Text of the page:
St John Chrysostom theological doctrine bears the imprint of his major concerns and beliefs, namely, biblical exegesis and pastoral work. St. John wrote no dogmatic treatise in the true sense of the word.
He dealt with dogmatic themes in the context of his exegetical works and his homilies and sayings, giving them a practical, exegetical dress, that belonged to the Antiochian exegetical school, which, unlike the Alexandrian school, which promoted allegorical interpretation, emphasized the grammatical and literal meaning.
Key Verse related to St John Chrysostom
“Prayer is the place of refuge for every worry, a foundation for cheerfulness, a source of constant happiness, a protection against sadness.”
How did Saint John Chrysostom live his life?
Before going into exile again, John wrote letters to Pope Innocent, Venerius of Milan, and Chromatius of Aquileia, asking for their support and to be tried again. John’s intervention can be found in Palmyra.
John Chrysostom lived his life in exile and it was not an easy one, despite the illness that plagued his body, St. John gave himself body and soul to pastoral activity. Also, his reputation attracted a growing number of believers. So as his popularity was growing and in the ruthless conditions of exile. His enemies intervened with the emperor, who sent him to a place. So, unfriendly to the already poor health of the great Hierarch, namely Pity. Therefore, a small town on the eastern shore of the Black Sea.
So he did not survive the journey and died at Comana in Pontus on 14 September 407. Also, his earthly remains were brought to Constantinople and placed in the Church of the Holy Apostles in 438. The cortege was met by Emperor Theodosius II, who, “bowing his forehead and face on the rake, prayed for his parents, that they might be forgiven for what they had done wrong through ignorance”.
What did John write about the Old Testament?
There are 88 commentary homilies on the Gospel of John. They are shorter and are believed to have been written after 391. Conscious of the particular doctrinal load of this Gospel, St. John develops in the Johannine homilies a profound theology, rejecting the doctrines of the Arian heretics, especially the Anomologists.
Regarding the Old Testament, John wrote: two series of homilies in the Book of Acts. The first series of homilies, nine in number, delivered in Antioch during Lent in 386, refers to the first three chapters of the book of Acts, except for the ninth homily. The second series of homilies, numbering 67, is a complete commentary on the book of Acts.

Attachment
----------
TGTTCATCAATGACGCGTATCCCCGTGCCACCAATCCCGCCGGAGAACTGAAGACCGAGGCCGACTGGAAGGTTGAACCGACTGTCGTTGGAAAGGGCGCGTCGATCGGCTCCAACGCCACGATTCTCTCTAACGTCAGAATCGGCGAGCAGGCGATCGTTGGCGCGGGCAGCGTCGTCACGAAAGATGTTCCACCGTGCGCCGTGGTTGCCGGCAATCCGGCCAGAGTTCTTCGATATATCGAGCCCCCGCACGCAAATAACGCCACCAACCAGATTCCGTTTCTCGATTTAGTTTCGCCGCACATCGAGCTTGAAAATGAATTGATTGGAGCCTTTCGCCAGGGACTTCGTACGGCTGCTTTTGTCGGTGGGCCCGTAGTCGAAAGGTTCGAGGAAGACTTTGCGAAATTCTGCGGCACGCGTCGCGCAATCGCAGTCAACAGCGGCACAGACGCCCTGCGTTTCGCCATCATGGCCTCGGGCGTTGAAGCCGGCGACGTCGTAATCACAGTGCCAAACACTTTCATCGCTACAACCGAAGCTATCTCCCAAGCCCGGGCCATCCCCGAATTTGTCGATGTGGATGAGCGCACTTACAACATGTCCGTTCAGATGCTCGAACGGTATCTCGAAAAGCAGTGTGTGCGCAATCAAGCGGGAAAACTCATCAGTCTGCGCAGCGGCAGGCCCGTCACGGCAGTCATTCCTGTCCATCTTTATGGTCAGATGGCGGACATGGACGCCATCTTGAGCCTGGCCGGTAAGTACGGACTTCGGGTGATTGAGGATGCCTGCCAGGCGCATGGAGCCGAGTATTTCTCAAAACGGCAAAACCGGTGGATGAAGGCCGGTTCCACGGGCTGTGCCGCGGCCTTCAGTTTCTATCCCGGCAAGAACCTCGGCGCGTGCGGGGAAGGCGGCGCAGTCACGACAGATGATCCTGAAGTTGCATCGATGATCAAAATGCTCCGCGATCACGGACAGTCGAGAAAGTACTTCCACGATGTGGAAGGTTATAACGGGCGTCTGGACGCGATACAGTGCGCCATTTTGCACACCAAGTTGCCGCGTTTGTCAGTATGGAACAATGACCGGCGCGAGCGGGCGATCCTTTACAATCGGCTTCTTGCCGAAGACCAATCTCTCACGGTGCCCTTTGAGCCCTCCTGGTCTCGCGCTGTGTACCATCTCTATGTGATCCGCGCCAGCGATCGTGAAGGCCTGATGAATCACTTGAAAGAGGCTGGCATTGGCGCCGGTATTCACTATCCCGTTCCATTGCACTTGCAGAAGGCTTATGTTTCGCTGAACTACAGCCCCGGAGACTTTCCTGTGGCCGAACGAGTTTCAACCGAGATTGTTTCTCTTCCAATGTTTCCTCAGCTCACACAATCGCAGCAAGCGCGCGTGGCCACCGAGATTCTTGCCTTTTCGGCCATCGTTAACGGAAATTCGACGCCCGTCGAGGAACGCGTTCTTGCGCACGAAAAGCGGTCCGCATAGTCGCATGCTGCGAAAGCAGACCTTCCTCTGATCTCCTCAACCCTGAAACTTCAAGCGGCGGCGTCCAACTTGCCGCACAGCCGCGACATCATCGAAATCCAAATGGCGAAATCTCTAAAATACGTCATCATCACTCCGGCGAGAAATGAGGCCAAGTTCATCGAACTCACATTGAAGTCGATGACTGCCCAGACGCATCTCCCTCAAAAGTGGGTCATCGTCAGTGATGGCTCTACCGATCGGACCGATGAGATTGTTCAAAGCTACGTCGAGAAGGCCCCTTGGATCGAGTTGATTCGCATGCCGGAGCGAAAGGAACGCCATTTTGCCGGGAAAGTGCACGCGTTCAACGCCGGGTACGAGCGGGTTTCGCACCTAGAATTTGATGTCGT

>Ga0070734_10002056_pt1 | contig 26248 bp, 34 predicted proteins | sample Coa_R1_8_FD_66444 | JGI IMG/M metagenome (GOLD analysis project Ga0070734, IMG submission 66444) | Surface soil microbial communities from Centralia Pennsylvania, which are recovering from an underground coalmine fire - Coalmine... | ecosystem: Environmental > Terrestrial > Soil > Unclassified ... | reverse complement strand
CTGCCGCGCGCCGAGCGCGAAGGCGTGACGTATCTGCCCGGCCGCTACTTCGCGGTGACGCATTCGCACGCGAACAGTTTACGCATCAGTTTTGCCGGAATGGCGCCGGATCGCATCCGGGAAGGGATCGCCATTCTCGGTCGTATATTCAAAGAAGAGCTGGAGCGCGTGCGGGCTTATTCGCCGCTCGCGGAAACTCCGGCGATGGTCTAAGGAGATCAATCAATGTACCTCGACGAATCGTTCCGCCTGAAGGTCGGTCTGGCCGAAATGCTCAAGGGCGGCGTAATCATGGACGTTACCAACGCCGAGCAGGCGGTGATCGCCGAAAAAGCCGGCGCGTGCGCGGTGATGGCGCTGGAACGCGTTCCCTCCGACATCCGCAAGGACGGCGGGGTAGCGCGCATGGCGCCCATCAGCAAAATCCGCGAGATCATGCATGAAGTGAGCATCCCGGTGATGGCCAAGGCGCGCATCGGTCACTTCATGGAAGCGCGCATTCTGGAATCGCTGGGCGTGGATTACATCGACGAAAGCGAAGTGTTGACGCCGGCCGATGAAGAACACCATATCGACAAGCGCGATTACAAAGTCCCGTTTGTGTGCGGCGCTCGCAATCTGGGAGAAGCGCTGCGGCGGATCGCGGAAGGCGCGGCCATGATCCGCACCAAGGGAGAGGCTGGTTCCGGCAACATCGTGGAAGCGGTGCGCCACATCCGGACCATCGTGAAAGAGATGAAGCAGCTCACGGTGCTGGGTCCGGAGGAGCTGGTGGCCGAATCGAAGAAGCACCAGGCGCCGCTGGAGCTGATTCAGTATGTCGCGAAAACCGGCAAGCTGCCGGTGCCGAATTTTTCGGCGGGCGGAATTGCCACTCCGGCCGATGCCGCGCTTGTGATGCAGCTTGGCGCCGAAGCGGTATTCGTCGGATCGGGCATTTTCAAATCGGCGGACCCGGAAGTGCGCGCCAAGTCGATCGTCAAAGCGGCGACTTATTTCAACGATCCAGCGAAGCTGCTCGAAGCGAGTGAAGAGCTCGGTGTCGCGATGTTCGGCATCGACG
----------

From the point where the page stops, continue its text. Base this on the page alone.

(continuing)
The second Gospel commentary is dedicated to the Gospel of John. Although Suidas, the only one, claims that John wrote commentaries on all four Gospels, it seems, however, that he dealt only with these two Gospels, after Matthew and John.
What are John’s homilies?
The homilies and sermons to various Seraphic Sermons also occupy a rather important place. So in the context of the Chrysostomic work. Among the sermons of this kind. We mention: On the Birth of the Lord and the Baptism of the Lord. And On Epiphany. This confirms the practice of observing these feasts on 25 December and 6 January.
John’s moral homilies form a clear aspect of the Chrysostomic writings, although moral themes are present in almost all of his homilies because St. John never forgot that the main duty of the pastor of souls is to improve the life and moral conduct of his faithful.
It is about saints who belonged to the Old Testament. Such as Job, Eliazar, Maccabees with their mother, and of course, from the Christian period: Roman, Julian, Varlaam, Berenice, and martyrs in general.
How many letters does the correspondence of John Chrysostom contain?
St John Chrysostom was concerned with monastic life in a very special way. To this aspect of the Christian life, he dedicated a series of homilies.
St John’s correspondence is rich. It comprises some 236 letters that have been preserved, still concise, and dating from the time of the second exile. They are historical, pastoral, and familial in character.